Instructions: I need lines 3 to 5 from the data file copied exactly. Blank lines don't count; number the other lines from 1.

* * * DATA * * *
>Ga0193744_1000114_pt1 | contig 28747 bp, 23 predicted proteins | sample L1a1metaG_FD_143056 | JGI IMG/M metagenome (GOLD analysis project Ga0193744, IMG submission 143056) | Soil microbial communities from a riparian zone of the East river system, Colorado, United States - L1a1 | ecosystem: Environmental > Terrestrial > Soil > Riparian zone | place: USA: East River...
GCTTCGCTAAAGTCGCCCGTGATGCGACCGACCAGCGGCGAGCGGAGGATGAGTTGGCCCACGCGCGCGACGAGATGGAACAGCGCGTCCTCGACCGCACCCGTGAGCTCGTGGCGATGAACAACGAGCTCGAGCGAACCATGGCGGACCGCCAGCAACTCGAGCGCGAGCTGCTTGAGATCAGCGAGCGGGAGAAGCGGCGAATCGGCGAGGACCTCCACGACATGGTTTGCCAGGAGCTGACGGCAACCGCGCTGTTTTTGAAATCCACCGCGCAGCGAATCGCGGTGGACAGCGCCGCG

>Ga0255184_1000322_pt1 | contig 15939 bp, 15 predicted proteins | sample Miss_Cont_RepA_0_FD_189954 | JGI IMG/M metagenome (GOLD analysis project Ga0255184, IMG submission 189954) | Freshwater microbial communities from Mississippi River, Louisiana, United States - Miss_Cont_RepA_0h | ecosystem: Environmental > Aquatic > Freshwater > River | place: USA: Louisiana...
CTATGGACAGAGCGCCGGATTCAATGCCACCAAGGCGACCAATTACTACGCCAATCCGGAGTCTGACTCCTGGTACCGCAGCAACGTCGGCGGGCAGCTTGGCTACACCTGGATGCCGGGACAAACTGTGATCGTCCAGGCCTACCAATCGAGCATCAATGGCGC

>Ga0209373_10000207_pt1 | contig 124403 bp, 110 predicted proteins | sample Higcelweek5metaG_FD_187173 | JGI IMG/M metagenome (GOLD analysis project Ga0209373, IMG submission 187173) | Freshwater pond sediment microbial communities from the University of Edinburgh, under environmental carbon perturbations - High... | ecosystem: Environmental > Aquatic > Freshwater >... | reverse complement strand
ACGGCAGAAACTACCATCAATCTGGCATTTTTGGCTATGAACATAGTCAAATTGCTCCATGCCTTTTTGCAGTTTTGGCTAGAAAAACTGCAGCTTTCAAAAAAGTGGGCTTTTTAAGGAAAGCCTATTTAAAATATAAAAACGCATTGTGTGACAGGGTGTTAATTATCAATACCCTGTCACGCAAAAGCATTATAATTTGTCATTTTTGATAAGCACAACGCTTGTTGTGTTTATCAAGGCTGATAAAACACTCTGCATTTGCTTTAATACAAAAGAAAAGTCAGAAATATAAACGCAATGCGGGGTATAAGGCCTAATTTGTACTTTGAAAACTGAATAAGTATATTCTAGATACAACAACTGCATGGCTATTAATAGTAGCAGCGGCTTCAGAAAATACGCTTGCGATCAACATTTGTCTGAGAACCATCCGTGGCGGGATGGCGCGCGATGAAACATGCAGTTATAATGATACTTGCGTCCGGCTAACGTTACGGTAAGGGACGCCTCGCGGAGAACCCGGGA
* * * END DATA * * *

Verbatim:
>Ga0255184_1000322_pt1 | contig 15939 bp, 15 predicted proteins | sample Miss_Cont_RepA_0_FD_189954 | JGI IMG/M metagenome (GOLD analysis project Ga0255184, IMG submission 189954) | Freshwater microbial communities from Mississippi River, Louisiana, United States - Miss_Cont_RepA_0h | ecosystem: Environmental > Aquatic > Freshwater > River | place: USA: Louisiana...
CTATGGACAGAGCGCCGGATTCAATGCCACCAAGGCGACCAATTACTACGCCAATCCGGAGTCTGACTCCTGGTACCGCAGCAACGTCGGCGGGCAGCTTGGCTACACCTGGATGCCGGGACAAACTGTGATCGTCCAGGCCTACCAATCGAGCATCAATGGCGC

>Ga0209373_10000207_pt1 | contig 124403 bp, 110 predicted proteins | sample Higcelweek5metaG_FD_187173 | JGI IMG/M metagenome (GOLD analysis project Ga0209373, IMG submission 187173) | Freshwater pond sediment microbial communities from the University of Edinburgh, under environmental carbon perturbations - High... | ecosystem: Environmental > Aquatic > Freshwater >... | reverse complement strand